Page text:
[a href="index.php?act=findpost&pid=320612"][{POST_SNAPBACK}][/a]


yeh, well that's rich and pampered a-holes for you.

R.

Current CD mastering practices
Reply #41
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if i read that db-waveform correctly, then this track has 10db dynamic range? wtf?

- Lyx
[a href="index.php?act=findpost&pid=320405"][{POST_SNAPBACK}][/a]
Oh sorry, I think it was on the 36db scale view. Here's a 96db and 120db view of the wav.

Current CD mastering practices
Reply #42
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Let me add something really quick and important here: totally uncompressed recorded music is relatively rare in the pop/jazz/folk world and has been for a long time.

[a href="index.php?act=findpost&pid=320609"][{POST_SNAPBACK}][/a]
Uncompressed music is also rare or nonexistent in metal too. In fact metal in general is more compressed than other genre's. The distortion of a guitar is a kind of compression itself, Am I right? But this amount of compression and the added fun of severe wave smashing/clipping is far beyond enhancement of the power or prescence of a song into the realm of ridiculous idiocy. The song of the waveform I posted is actually a good song, but it sounds like utter dogshit! It's massively irritating, in fact it actually becomes a form of punishment with the goal being how much of it can you endure. I have another bands re-issue from the same company with the exact same problem.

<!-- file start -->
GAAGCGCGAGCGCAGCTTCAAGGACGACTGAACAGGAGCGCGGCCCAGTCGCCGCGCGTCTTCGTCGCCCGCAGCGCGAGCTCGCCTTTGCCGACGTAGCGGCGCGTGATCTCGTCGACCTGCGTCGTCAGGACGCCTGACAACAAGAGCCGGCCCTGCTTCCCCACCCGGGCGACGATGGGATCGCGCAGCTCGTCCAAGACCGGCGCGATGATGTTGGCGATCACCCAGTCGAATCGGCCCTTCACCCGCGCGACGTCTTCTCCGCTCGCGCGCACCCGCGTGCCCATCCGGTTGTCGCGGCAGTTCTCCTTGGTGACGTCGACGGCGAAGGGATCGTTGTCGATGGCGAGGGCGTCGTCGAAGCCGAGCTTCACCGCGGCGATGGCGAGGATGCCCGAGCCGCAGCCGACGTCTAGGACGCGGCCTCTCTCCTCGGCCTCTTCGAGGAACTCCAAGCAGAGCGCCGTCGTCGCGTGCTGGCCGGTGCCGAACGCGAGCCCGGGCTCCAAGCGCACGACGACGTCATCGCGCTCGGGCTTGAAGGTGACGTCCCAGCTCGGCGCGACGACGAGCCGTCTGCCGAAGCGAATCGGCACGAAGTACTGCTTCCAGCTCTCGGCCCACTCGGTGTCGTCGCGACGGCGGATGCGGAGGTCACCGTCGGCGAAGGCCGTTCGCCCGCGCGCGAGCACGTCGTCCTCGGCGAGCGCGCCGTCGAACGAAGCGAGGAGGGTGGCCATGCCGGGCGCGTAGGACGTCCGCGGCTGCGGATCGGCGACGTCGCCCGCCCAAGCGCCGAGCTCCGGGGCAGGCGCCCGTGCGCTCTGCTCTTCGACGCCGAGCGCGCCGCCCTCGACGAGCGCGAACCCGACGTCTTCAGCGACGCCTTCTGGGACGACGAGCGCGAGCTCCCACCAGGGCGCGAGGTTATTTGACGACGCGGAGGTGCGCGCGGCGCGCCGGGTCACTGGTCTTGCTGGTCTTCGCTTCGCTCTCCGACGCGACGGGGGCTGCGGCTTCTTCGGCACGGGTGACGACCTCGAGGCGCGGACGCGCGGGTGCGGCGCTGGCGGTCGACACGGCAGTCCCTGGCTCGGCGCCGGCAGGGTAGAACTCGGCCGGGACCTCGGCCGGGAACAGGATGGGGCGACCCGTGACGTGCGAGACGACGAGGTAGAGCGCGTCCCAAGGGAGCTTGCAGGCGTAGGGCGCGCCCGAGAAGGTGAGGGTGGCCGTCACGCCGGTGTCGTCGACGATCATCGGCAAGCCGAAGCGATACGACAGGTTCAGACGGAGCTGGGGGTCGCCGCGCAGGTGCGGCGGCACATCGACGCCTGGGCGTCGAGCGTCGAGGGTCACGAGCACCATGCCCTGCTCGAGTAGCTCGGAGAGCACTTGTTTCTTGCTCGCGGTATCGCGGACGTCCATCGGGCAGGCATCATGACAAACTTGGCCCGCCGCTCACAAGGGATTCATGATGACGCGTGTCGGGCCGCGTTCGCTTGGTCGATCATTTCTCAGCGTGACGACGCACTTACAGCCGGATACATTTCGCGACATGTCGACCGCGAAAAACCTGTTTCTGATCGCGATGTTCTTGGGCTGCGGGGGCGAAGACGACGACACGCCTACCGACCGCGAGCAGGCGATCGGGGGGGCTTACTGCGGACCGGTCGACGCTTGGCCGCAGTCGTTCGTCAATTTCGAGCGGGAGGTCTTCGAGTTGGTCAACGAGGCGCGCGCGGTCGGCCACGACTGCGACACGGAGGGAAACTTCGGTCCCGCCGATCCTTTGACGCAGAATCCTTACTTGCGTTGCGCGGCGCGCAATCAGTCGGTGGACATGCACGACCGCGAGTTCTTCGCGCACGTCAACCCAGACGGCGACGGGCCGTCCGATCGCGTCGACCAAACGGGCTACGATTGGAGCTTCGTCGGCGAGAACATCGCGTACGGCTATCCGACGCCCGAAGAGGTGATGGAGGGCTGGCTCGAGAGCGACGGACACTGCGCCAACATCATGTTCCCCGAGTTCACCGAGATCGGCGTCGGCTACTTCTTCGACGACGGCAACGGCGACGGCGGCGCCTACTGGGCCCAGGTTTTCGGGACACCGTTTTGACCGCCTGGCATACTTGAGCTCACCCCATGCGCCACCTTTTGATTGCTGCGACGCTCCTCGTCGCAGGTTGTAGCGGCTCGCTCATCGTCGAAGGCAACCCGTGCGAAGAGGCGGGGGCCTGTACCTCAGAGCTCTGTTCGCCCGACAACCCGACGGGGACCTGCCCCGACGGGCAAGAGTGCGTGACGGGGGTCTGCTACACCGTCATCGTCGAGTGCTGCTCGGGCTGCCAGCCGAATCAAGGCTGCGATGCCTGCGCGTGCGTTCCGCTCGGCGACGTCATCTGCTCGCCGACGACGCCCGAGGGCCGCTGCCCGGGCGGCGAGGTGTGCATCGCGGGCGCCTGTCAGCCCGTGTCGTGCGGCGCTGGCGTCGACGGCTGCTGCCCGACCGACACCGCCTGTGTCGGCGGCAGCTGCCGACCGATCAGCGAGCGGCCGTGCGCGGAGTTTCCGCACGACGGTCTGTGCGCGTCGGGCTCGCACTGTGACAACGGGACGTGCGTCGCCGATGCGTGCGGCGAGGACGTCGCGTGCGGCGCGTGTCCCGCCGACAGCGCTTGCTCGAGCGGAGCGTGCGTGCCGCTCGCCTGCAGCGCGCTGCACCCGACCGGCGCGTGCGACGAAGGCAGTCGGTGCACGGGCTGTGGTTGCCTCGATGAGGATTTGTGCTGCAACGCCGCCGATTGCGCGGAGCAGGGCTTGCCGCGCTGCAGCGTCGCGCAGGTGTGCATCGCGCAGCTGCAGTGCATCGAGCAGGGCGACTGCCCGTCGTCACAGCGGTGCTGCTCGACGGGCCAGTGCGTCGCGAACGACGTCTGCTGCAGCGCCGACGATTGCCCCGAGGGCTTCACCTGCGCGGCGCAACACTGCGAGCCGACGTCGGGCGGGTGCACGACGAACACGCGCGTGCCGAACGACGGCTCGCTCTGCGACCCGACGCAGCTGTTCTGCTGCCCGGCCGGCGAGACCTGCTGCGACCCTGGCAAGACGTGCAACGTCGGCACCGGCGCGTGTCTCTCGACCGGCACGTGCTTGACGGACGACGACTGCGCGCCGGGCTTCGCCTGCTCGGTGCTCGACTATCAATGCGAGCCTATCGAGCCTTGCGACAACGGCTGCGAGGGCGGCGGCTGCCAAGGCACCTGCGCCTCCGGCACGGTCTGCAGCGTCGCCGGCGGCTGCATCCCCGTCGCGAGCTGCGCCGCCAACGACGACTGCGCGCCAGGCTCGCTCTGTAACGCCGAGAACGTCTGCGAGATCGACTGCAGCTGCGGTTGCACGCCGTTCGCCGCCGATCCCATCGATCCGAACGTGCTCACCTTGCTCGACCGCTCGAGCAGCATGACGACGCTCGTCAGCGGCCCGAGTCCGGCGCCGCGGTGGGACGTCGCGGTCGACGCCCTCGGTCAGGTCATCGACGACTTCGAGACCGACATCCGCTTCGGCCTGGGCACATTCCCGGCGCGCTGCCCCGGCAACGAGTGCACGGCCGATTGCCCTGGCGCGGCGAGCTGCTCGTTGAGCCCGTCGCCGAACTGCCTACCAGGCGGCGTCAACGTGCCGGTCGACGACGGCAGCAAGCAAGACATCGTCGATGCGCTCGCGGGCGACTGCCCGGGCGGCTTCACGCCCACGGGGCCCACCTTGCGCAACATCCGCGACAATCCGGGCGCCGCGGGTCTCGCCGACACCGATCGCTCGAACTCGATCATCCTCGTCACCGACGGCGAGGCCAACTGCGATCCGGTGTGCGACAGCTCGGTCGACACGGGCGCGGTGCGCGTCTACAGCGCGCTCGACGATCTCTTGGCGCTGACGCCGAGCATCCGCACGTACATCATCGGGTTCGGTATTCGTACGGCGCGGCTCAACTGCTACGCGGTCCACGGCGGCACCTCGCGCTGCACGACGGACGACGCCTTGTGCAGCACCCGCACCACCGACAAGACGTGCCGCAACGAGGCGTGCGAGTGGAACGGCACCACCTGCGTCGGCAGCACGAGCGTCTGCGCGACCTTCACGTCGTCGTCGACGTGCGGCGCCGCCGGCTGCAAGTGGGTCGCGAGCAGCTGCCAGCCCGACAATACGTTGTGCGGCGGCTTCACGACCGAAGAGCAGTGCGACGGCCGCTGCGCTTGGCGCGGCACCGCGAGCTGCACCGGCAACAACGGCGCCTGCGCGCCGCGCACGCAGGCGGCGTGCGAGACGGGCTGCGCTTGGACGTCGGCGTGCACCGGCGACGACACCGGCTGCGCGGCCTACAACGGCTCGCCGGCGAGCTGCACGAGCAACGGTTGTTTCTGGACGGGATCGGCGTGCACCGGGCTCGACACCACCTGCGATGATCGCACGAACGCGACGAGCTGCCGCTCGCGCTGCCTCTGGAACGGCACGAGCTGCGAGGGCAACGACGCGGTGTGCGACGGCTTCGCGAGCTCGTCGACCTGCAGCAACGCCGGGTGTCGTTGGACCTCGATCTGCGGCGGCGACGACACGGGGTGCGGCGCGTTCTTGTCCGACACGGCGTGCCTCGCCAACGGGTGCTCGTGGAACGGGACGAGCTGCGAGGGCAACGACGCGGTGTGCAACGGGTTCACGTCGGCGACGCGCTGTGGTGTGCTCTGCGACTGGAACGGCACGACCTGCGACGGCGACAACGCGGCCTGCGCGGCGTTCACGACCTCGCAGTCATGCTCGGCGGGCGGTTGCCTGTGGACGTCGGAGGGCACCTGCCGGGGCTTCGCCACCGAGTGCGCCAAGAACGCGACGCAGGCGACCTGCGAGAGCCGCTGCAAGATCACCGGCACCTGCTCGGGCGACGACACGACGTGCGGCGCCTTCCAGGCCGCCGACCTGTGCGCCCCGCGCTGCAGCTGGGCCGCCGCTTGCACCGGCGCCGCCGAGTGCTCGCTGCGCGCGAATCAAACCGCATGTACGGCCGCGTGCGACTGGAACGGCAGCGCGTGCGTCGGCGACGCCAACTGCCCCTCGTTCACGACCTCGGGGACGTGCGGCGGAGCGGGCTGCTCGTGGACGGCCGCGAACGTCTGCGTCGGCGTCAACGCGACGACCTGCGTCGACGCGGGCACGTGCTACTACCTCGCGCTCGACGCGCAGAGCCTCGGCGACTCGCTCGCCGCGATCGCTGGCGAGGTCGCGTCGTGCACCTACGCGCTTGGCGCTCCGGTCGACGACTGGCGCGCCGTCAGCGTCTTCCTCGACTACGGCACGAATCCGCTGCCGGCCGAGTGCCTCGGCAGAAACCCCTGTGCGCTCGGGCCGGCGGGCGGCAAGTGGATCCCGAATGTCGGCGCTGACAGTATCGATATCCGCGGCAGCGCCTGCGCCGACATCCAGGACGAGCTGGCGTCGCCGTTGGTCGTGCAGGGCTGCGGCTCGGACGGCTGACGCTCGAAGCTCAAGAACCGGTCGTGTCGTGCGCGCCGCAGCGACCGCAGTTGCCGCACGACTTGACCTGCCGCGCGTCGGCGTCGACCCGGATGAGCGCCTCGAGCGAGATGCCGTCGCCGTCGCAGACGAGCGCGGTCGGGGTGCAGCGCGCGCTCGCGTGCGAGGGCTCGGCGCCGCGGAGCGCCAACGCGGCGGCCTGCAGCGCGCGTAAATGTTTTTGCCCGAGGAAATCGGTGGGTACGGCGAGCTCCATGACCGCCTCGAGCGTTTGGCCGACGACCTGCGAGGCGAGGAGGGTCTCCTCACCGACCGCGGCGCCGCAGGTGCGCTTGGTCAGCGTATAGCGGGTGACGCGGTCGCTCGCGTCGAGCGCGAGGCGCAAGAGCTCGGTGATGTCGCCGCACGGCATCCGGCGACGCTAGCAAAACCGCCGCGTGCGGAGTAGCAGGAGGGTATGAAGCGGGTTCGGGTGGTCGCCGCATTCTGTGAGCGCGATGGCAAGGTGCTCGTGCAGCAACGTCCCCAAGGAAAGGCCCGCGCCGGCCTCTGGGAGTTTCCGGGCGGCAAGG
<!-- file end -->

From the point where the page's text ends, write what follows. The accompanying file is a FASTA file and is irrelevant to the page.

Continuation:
• Last Edit: 16 August, 2005, 10:14:12 PM by Hermit-ically Sealed

  • WmAx
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Reply #43